The Cheapest Health Hack, Part 1

Magic Pill.jpg

By Coach KB

How much would you pay for a magic pill that:

  • Made you smarter, more creative, more decisive, and more productive?
  • Improved your memory, your physical health and strength, and boosted your immune system?
  • Gave you more energy, balanced your hormones, and curbed your food cravings?

Would you pay even more knowing that NOT taking it could result in:

  • Increased stress, depression, anxiety, irritability, and mood swings?
  • Weight gain, disease, high blood pressure, infertility, and physical clumsiness?
  • Lack of impulse control, motivation, and memory?

What if you your insurance covered this pill for the rest of your life FOR FREE? Raise your hand if you would take it!

I will assume that all of you raised your hands. There is just a tiny hitch, though, that might change your minds (why is there always a hitch?!!)...

What if I told you that in order for the pill to work you had to spend a little time outside throughout the day and you couldn’t check your email or scroll through Facebook or Instagram, or watch your favorite show at night? Would you still take it? It seems like a no-brainer but if you honestly reflect on your lifestyle, would it be logistically possible to fit in at least 60 minutes outdoors (ideally more) during the day - regardless of the weather - and would it be possible to shut off all screens in the evening? Think back to the lists above… Would you do it?

If you haven’t figured it out by now, the magic pill is (quality) sleep. The word quality is emphasized here for good reason. Many of us allot enough time for sleep at night but wake up often or early or just never feel fully rested because our bodies don’t go through the appropriate sleep cycles when we are sleeping. So let’s just assume that you all allot at least seven hours for sleep (eight or nine is better but I’ll give you the minimum… and don’t even start with the argument that you are special and only need five). Given that we have all committed to ENOUGH sleep, I will outline here three of the most important factors and some lifestyle hacks for each to getting the magic-pill benefits of QUALITY sleep:


The term “Circadian” comes from the Latin Circa, meaning “around” and diem, meaning “day.” The Rhythm part comes from the typical habits that occur each day around the same time. Plants, animals, fungi, and even some bacteria have natural Circadian Rhythms. The word natural here should not be overlooked; each species has its inherent cycle that dictates waking and sleeping hours; some creatures need more and some less; some are nocturnal and some are diurnal (and others crepuscular, matutinal, or vespertine). Like it or not, humans are diurnal, which means we are wired to be active during the day and sleep at night.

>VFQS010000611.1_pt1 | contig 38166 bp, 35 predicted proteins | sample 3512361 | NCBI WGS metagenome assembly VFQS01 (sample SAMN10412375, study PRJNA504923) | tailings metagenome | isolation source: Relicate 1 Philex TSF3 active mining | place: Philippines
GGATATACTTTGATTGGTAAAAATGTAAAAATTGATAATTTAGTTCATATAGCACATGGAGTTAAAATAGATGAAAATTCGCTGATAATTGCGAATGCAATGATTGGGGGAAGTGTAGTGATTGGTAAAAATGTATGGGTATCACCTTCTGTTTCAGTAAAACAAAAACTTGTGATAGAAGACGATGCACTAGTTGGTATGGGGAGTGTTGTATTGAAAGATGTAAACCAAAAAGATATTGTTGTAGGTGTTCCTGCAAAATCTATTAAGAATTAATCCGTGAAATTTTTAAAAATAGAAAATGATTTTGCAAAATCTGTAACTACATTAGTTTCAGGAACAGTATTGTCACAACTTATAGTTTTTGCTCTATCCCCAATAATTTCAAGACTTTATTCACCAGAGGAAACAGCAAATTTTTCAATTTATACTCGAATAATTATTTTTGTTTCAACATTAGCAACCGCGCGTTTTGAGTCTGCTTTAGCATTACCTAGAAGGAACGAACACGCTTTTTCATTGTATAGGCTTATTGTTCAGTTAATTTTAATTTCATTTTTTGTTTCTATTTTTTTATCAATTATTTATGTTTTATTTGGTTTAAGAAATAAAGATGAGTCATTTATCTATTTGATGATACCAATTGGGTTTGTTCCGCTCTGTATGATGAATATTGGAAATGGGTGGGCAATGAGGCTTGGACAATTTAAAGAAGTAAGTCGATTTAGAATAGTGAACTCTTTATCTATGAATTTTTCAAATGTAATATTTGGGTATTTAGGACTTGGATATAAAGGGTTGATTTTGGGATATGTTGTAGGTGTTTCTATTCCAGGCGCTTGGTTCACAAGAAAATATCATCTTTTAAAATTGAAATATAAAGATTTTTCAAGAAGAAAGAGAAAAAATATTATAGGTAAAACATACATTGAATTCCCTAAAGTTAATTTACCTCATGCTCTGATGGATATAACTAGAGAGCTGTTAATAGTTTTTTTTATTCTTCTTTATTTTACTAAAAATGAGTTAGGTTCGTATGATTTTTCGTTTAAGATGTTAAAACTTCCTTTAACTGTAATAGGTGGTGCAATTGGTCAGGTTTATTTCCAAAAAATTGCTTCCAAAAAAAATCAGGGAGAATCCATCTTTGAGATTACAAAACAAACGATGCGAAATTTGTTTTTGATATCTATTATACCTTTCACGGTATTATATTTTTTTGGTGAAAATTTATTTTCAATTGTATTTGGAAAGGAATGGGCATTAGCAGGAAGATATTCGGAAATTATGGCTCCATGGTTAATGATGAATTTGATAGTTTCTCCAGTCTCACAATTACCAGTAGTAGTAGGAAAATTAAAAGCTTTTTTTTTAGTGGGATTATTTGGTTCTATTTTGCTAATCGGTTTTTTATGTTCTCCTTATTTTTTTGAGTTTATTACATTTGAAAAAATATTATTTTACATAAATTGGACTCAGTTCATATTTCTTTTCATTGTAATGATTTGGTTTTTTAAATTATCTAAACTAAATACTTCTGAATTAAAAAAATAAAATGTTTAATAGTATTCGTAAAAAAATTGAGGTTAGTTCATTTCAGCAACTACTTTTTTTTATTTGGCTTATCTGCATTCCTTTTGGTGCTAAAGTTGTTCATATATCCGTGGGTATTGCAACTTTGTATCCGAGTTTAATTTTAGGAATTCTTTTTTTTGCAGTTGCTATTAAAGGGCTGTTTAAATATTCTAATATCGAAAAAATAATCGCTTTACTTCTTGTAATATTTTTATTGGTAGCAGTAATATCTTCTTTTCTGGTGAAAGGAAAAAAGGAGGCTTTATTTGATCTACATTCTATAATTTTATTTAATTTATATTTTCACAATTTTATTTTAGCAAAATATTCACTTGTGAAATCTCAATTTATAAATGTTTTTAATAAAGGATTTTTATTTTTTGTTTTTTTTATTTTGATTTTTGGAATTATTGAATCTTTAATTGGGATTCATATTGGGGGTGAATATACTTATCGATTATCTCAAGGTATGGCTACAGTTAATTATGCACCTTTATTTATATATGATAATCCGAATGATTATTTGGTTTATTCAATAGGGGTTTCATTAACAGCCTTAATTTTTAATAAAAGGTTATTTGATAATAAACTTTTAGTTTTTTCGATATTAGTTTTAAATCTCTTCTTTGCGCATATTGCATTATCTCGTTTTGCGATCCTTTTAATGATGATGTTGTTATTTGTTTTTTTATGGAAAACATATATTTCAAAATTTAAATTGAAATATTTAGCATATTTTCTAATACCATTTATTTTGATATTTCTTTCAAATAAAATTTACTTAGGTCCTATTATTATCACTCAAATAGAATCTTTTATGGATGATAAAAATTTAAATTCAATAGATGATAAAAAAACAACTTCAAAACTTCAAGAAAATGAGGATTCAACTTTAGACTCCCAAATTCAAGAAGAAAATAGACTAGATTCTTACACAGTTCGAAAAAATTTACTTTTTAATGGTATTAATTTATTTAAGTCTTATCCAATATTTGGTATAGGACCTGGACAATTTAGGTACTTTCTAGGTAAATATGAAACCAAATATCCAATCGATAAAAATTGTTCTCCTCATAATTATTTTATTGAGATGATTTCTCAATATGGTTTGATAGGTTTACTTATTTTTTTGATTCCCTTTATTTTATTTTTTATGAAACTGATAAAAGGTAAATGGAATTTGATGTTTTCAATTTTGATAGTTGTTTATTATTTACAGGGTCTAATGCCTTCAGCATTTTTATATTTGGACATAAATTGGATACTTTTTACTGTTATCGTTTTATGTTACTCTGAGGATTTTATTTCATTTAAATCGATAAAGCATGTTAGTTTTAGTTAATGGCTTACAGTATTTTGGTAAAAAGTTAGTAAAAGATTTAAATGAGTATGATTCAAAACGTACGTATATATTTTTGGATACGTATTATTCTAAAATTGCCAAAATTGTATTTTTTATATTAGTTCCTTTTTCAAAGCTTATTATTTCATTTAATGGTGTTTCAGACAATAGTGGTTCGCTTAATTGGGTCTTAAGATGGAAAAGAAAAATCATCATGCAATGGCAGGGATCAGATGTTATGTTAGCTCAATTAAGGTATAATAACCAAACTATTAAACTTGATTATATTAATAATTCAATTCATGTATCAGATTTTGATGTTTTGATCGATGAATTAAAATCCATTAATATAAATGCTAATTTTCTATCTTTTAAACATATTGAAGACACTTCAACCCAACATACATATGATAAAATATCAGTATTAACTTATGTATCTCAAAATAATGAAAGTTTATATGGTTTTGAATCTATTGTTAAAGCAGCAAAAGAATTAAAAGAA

You see, exposure to light (or lack thereof) affects the production of melatonin, the hormone that makes us sleepy. The simple explanation is that light exposure suppresses melatonin production and darkness encourages it. It’s crazy that light would be enough to drive our hormones, but think about it: Evolutionarily, humans had constant light exposure and activity when we lived outside. When it got dark, we went to sleep, or maybe hung out by the fire for a bit and then went to sleep. Then we started all over when the sun came up. If that was our cycle for millions of years before the invention of the lightbulb just 142 years ago, then it is pretty safe to say that our bodies are pretty well regulated this way.

The type of light is important. Although the sun appears yellow-orange, most of the sunlight we receive is blue light. Fun Fact: The short wavelengths of light (the blue ones) from the sun are scattered by the atmosphere and the longer ones (the yellow and red ones) are left behind. This is why the sky appears to be blue! Since most of us spend the majority of time indoors now, we developed lightbulbs that emit blue light to mimic sunlight. Compact fluorescent and LED bulbs have even more blue light than regular incandescent lightbulbs.

It is likely that after the sun goes down you keep the lights on in your house so you can see what you are doing and keep being productive until you decide to go to sleep. Even if you turn the lights off it is likely that you are watching TV or on the computer or checking your phone. Bad news - all screens emit blue light. Even if you are one of the “enlightened” people (see what I did there?!) that doesn’t have a TV or Facebook account, my guess is you are reading your latest biography under a lamp that emits blue light.